Take your research skills to the next level.
If you are new to telephone research projects and would like to learn more about how to be an effective caller, you have come to the right place.
Whether you’ve joined the Freshminds Projects network to expand your horizons, work on consulting projects in interesting fields, and gain more experience in the workforce, this article will explain the purpose behind calling projects, i.e., why they are so important.
We’ll outline some tips and tricks of the trade from some of Freshminds’ primary research analysts. As a former Freshminds researcher who has worked on multiple calling projects, I can safely say; there is a certain technique to successfully gathering data, and it mainly comes down to the 3 Ps; preparation, patience and persistence.
First, let’s explore why telephone research is an important methodology.
Why Is Telephone Research Important?
Before we get to said techniques, it would be beneficial to understand the reasons for these kinds of projects. At Freshminds, we have various clients in different sectors. However, the bulk of our projects are in professional services, retail, and private equity.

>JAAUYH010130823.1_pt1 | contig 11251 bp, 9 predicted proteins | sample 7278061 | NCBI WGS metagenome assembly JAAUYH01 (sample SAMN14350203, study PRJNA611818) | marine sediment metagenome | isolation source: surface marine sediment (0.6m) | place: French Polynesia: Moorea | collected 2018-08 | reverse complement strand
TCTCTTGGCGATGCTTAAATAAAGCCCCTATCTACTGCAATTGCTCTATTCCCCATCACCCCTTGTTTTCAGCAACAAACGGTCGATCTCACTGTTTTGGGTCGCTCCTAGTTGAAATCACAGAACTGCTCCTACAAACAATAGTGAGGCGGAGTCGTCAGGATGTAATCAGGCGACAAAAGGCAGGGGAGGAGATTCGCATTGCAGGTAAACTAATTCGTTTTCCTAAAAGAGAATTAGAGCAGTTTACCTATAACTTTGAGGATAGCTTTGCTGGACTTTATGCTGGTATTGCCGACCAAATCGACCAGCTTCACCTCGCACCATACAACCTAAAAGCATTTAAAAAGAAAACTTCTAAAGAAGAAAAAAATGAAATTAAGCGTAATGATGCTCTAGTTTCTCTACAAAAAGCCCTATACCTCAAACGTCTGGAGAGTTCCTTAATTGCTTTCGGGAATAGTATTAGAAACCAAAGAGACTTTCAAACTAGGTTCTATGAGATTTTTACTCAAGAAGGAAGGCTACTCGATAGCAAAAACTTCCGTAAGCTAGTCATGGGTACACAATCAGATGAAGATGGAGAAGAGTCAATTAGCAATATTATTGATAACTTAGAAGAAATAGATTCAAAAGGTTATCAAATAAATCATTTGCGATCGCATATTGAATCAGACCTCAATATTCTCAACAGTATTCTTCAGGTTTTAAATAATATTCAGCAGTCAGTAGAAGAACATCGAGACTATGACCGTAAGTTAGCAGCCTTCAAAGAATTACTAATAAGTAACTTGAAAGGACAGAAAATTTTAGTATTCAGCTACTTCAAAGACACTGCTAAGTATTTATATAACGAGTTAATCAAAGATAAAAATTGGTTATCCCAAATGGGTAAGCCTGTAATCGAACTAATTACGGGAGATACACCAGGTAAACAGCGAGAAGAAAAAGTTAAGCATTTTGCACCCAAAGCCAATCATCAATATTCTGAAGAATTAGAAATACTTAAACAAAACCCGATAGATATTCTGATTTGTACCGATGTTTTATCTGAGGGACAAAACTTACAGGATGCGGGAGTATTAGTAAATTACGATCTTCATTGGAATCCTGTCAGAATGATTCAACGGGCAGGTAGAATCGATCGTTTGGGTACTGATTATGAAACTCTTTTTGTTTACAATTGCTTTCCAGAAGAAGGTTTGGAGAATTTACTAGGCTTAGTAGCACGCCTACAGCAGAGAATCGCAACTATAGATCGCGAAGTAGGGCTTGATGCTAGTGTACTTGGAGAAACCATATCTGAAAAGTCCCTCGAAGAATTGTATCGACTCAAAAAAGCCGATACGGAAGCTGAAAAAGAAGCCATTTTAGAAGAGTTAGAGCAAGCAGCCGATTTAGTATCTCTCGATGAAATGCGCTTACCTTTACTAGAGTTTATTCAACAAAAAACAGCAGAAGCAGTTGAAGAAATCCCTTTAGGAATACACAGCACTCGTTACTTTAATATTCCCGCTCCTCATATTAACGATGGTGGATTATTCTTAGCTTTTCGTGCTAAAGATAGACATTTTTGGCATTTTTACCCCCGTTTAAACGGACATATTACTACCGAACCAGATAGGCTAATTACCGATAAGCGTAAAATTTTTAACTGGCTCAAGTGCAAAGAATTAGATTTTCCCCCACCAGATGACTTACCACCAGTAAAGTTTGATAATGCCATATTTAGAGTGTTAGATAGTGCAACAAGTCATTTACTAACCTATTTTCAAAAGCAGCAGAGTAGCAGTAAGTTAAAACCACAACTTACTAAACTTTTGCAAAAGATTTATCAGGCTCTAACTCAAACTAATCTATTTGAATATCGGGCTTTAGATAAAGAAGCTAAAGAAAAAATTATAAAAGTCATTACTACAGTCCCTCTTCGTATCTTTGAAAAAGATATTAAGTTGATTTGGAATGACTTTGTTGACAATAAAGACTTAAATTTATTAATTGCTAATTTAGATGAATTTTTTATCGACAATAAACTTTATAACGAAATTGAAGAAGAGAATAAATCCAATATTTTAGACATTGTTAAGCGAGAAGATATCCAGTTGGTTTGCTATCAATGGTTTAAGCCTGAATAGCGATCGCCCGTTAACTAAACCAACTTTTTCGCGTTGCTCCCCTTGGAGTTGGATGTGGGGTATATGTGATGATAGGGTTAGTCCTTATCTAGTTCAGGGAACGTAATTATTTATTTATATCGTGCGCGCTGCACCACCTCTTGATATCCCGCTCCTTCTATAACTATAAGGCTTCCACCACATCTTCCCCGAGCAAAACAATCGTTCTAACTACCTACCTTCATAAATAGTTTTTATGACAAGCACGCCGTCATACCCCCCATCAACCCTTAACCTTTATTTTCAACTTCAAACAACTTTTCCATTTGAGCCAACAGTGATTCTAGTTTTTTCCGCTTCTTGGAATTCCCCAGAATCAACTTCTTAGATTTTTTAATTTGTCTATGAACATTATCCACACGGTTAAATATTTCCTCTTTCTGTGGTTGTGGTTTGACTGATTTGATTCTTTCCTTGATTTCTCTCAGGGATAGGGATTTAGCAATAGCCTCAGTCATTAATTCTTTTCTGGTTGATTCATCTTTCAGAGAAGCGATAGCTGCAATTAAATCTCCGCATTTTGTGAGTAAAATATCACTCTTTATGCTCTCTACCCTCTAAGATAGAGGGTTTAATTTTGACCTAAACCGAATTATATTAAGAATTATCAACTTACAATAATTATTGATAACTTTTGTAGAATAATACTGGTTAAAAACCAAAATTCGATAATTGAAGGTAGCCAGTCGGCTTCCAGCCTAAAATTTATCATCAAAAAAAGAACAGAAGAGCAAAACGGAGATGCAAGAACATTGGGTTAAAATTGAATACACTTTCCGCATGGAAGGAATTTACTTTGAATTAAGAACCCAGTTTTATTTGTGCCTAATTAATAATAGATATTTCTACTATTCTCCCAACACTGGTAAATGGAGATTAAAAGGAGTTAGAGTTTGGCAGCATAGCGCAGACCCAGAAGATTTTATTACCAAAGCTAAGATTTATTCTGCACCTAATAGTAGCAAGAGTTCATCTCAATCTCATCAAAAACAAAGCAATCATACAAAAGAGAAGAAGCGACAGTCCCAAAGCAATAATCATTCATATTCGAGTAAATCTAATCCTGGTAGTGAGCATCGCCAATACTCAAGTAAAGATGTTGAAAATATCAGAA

If you don’t have a finance or business background, then it may be helpful to understand how private equity works. In Lehman’s terms, a private equity (PE) firm deals in buying companies needing a revamp. They establish a strategic plan to restructure the company’s operational side (i.e., new management, new products, fresh new ideas) and ensure the company turns a profit within a certain period.
Once they do, the PE firm will sell the company to new owners and keep the margin made in profit. These are big and financially significant projects, so it is in everyone’s best interest to conduct appropriate research into the market to ensure the viability of the project. This is called commercial due diligence (CDD) and is a common project for our Freshminds analysts.
CDD is crucial before mergers, acquisitions, or buyouts and enables PE firms to make educated decisions based on the market and its competitors.
Freshminds has worked on important CDD projects which have had major impacts on the market. Lien Pham, a Consultant on Freshminds’ very own in-house consulting team, explains this well: